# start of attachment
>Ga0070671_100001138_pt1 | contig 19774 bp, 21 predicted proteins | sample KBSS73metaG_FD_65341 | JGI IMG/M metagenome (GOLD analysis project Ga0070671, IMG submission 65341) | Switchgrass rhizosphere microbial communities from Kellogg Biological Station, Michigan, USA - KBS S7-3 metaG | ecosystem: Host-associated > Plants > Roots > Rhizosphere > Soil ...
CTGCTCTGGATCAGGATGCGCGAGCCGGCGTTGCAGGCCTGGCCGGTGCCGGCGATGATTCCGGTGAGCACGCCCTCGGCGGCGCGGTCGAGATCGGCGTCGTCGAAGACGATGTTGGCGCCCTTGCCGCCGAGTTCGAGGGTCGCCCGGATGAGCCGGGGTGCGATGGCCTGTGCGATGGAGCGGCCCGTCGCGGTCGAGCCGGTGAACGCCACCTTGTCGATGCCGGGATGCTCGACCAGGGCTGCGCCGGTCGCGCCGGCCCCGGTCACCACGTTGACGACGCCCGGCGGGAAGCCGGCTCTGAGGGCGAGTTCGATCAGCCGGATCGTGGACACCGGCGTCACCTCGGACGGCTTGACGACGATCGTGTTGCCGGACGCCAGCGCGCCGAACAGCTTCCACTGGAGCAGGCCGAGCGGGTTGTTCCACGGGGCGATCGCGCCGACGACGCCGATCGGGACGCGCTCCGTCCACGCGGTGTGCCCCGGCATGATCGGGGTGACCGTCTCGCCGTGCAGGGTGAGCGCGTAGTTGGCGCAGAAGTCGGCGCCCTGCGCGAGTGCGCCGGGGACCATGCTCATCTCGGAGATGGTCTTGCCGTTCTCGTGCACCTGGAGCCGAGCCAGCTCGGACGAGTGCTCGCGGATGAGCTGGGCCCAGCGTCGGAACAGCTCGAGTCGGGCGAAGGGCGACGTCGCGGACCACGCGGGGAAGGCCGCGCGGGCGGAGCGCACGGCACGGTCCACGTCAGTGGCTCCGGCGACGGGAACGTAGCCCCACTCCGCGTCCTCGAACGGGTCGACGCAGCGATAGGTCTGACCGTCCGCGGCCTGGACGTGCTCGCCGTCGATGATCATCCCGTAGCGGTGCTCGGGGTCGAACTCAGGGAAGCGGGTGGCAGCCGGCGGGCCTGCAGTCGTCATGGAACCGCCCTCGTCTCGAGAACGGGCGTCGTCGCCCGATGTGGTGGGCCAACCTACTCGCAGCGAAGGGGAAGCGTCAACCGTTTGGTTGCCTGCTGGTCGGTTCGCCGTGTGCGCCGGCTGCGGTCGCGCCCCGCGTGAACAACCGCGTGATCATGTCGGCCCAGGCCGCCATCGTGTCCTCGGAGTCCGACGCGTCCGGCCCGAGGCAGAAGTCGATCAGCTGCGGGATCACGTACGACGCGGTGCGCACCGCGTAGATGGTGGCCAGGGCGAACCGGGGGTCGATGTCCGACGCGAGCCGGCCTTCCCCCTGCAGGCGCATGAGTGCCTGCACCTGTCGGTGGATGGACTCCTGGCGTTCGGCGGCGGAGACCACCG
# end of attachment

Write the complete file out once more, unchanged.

>Ga0070671_100001138_pt1 | contig 19774 bp, 21 predicted proteins | sample KBSS73metaG_FD_65341 | JGI IMG/M metagenome (GOLD analysis project Ga0070671, IMG submission 65341) | Switchgrass rhizosphere microbial communities from Kellogg Biological Station, Michigan, USA - KBS S7-3 metaG | ecosystem: Host-associated > Plants > Roots > Rhizosphere > Soil ...
CTGCTCTGGATCAGGATGCGCGAGCCGGCGTTGCAGGCCTGGCCGGTGCCGGCGATGATTCCGGTGAGCACGCCCTCGGCGGCGCGGTCGAGATCGGCGTCGTCGAAGACGATGTTGGCGCCCTTGCCGCCGAGTTCGAGGGTCGCCCGGATGAGCCGGGGTGCGATGGCCTGTGCGATGGAGCGGCCCGTCGCGGTCGAGCCGGTGAACGCCACCTTGTCGATGCCGGGATGCTCGACCAGGGCTGCGCCGGTCGCGCCGGCCCCGGTCACCACGTTGACGACGCCCGGCGGGAAGCCGGCTCTGAGGGCGAGTTCGATCAGCCGGATCGTGGACACCGGCGTCACCTCGGACGGCTTGACGACGATCGTGTTGCCGGACGCCAGCGCGCCGAACAGCTTCCACTGGAGCAGGCCGAGCGGGTTGTTCCACGGGGCGATCGCGCCGACGACGCCGATCGGGACGCGCTCCGTCCACGCGGTGTGCCCCGGCATGATCGGGGTGACCGTCTCGCCGTGCAGGGTGAGCGCGTAGTTGGCGCAGAAGTCGGCGCCCTGCGCGAGTGCGCCGGGGACCATGCTCATCTCGGAGATGGTCTTGCCGTTCTCGTGCACCTGGAGCCGAGCCAGCTCGGACGAGTGCTCGCGGATGAGCTGGGCCCAGCGTCGGAACAGCTCGAGTCGGGCGAAGGGCGACGTCGCGGACCACGCGGGGAAGGCCGCGCGGGCGGAGCGCACGGCACGGTCCACGTCAGTGGCTCCGGCGACGGGAACGTAGCCCCACTCCGCGTCCTCGAACGGGTCGACGCAGCGATAGGTCTGACCGTCCGCGGCCTGGACGTGCTCGCCGTCGATGATCATCCCGTAGCGGTGCTCGGGGTCGAACTCAGGGAAGCGGGTGGCAGCCGGCGGGCCTGCAGTCGTCATGGAACCGCCCTCGTCTCGAGAACGGGCGTCGTCGCCCGATGTGGTGGGCCAACCTACTCGCAGCGAAGGGGAAGCGTCAACCGTTTGGTTGCCTGCTGGTCGGTTCGCCGTGTGCGCCGGCTGCGGTCGCGCCCCGCGTGAACAACCGCGTGATCATGTCGGCCCAGGCCGCCATCGTGTCCTCGGAGTCCGACGCGTCCGGCCCGAGGCAGAAGTCGATCAGCTGCGGGATCACGTACGACGCGGTGCGCACCGCGTAGATGGTGGCCAGGGCGAACCGGGGGTCGATGTCCGACGCGAGCCGGCCTTCCCCCTGCAGGCGCATGAGTGCCTGCACCTGTCGGTGGATGGACTCCTGGCGTTCGGCGGCGGAGACCACCG